2. The joint client/server application creates an object reference for the Listener object and passes it to the Moderator object as part of the signon operation.
  3. The server application in the Chat Room sample application checks the keyboard for messages.
  4. When messages are generated at the keyboard, the Chat Room sample application sends the messages to the Moderator object via the send operation.
  5. The Chat Room sample application temporarily passes control over to the ORB to allow the Listener object in the joint client/server application to receive post invocations from the Moderator object.
  6. The Listener object in the joint client/server application saves the posted messages until a client application requests them.

The source files for the Chat Room sample application are located in the TUXDIR\samples\corba\chatroom directory in the Oracle Tuxedo software directory. See "Building and Running the Chat Room Sample Application" on page -23 for more information.

 


Step 1: Writing the OMG IDL

You use Object Management Group (OMG) Interface Definition Language (IDL) to describe available CORBA interfaces to client applications. An interface definition written in OMG IDL completely defines the CORBA interface and fully specifies each operation’s arguments. OMG IDL is a purely declarative language. This means that it contains no implementation details. For more information about OMG IDL, see Creating CORBA Client Applications.

The Chat Room sample application implements the CORBA interfaces listed in Table 2-2.

Table 2-2 CORBA Interfaces for the Chat Room Sample Application
Interface
Description
Operation
Listener
The callback object
post()
Moderator
Receives input from client applications and uses the callback object to forward messages back to the joint client/server application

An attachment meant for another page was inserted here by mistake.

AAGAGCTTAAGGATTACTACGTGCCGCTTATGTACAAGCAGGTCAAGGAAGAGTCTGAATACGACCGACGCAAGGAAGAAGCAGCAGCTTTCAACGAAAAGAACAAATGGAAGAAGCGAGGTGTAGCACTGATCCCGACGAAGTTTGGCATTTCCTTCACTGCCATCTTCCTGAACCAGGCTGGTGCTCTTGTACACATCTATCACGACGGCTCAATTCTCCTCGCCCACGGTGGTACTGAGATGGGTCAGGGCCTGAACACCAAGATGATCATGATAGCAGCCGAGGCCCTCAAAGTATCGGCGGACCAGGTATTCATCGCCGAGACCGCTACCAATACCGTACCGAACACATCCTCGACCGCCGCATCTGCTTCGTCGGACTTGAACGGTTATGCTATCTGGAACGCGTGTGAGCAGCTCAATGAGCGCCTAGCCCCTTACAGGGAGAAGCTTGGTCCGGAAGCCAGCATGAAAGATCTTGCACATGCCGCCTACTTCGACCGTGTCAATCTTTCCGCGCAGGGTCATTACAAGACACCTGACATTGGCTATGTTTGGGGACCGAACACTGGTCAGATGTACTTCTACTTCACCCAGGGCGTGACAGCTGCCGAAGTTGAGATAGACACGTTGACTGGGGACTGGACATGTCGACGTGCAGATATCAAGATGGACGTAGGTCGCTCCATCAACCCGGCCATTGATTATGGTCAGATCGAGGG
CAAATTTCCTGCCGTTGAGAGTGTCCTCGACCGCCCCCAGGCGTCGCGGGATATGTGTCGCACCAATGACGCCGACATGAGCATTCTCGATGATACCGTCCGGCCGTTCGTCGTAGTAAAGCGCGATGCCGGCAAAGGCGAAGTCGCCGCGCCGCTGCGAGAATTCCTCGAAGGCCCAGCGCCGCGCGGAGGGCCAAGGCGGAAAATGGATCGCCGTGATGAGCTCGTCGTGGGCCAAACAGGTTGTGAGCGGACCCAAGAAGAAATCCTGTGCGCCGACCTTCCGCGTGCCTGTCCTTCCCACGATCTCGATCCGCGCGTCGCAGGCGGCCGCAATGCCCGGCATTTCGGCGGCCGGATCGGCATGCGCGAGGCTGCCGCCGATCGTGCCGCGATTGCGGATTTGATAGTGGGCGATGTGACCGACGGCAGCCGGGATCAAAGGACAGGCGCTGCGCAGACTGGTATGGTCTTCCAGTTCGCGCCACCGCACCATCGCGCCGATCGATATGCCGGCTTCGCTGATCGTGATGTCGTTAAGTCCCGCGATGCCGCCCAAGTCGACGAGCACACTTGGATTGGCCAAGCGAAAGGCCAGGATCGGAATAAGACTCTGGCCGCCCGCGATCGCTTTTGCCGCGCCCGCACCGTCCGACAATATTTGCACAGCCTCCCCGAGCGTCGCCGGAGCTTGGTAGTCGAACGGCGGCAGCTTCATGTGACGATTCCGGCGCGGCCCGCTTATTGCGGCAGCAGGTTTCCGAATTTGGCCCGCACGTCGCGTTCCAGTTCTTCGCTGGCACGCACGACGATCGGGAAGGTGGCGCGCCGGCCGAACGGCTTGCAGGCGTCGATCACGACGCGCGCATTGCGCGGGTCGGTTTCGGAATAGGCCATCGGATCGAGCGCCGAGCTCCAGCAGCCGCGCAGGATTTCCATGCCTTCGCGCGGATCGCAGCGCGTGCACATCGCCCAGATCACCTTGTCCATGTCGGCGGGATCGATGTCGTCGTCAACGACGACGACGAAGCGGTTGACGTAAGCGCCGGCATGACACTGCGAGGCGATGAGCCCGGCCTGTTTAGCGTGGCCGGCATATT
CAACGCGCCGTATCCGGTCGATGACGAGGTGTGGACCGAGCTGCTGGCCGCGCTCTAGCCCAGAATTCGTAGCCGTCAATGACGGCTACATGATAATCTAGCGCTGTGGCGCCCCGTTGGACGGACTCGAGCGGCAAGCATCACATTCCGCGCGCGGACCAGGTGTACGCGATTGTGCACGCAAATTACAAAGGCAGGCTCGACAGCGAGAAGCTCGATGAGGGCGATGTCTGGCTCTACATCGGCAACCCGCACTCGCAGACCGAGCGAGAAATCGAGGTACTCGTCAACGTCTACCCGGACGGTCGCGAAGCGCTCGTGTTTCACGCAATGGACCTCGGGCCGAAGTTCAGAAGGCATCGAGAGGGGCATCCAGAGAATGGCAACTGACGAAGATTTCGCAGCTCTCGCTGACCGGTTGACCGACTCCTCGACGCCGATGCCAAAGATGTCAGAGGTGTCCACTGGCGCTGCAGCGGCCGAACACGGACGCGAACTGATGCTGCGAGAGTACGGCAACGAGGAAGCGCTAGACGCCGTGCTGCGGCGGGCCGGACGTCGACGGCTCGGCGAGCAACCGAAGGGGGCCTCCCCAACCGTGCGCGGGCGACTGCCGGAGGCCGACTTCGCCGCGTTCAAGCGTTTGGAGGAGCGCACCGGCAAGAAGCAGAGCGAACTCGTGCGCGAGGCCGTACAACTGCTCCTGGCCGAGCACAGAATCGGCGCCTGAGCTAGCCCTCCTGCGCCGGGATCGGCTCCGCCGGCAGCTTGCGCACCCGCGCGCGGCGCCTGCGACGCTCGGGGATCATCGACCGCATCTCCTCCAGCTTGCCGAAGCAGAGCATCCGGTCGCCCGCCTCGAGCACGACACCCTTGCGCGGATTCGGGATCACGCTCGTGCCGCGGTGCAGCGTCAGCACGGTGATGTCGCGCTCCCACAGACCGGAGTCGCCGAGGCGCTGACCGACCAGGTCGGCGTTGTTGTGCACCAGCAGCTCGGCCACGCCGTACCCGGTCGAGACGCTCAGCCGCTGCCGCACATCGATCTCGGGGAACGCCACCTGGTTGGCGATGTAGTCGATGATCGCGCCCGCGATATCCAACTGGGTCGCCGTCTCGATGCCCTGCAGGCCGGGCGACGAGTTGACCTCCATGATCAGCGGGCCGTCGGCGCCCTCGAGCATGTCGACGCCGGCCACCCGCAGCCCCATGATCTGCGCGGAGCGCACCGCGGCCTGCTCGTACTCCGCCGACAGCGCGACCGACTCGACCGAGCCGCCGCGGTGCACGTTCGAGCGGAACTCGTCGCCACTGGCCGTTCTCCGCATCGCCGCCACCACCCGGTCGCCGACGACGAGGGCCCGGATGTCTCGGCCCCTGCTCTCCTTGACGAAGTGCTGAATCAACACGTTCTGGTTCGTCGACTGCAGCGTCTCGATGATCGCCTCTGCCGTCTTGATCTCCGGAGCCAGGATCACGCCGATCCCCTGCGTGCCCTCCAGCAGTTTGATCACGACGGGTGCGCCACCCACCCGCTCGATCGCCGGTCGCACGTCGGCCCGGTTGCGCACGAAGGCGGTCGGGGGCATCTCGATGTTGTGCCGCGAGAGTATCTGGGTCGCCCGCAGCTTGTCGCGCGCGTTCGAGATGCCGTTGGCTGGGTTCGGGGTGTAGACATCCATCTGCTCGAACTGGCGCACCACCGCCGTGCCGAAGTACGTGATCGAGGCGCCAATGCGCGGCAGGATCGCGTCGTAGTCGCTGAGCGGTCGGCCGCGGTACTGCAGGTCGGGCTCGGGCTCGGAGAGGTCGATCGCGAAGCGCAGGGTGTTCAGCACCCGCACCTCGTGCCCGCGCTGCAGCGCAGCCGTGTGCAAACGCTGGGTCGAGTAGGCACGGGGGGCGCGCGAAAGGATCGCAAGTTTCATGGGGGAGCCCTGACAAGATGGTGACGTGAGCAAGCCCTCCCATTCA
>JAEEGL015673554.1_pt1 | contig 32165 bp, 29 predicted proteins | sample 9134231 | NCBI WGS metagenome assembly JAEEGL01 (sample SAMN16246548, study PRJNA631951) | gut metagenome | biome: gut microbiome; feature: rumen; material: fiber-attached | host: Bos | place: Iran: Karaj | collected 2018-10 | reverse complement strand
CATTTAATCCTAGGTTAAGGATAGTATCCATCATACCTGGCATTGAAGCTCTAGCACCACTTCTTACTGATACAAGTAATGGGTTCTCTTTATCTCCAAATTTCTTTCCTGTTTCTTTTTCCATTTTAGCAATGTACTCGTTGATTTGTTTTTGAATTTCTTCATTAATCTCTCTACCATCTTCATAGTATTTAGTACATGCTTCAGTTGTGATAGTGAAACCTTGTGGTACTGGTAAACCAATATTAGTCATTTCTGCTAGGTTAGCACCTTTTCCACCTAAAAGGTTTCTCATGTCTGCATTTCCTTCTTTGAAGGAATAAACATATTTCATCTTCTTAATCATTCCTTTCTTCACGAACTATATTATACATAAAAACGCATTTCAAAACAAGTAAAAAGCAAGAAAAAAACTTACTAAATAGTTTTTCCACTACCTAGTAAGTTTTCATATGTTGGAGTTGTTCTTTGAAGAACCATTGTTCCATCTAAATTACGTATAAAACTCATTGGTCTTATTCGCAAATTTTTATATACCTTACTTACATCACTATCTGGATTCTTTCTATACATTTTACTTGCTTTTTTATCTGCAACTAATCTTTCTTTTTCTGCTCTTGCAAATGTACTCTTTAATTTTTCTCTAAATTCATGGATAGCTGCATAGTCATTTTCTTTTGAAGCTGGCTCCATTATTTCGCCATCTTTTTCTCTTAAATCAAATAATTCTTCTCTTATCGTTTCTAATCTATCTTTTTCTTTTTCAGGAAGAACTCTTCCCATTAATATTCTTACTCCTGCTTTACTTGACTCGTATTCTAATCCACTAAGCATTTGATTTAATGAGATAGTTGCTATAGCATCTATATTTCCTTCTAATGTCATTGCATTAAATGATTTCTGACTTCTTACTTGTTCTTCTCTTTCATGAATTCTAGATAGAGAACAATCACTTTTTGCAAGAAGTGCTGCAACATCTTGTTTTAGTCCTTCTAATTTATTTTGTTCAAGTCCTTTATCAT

signon()
send()
signoff()
ModeratorFactory
Creates object references to the Moderator object
get_moderator()

Listing 2-1 shows the chatclient.idl that defines the Listener interface.

Listing 2-1 OMG IDL for the Listener Interface
module ChatClient{
       interface Listener {
              oneway void post (in string from,
                                in string output_line);
       };
};

Listing 2-2 shows the chatroom.idl that defines the Moderator and ModeratorFactory interfaces for the Chat Room sample application. The #include is used to resolve references to interfaces in another OMG IDL file. In the Chat Room sample application, the signon method requires a Listener object as a parameter and its IDL file must #include the OMG IDL file that defines the Listener interface.

Listing 2-2 OMG IDL for the Moderator and ModeratorFactory Interfaces
#include "ChatClient.idl"

module ChatRoom {

       interface Moderator {
           exception IdAlreadyUsed{};
           exception NoRoomLeft{};
           exception IdNotKnown{};

           void signon( in string who,
                        in ChatClient::Listener callback_ref )
                            raises( IdAlreadyUsed, NoRoomLeft );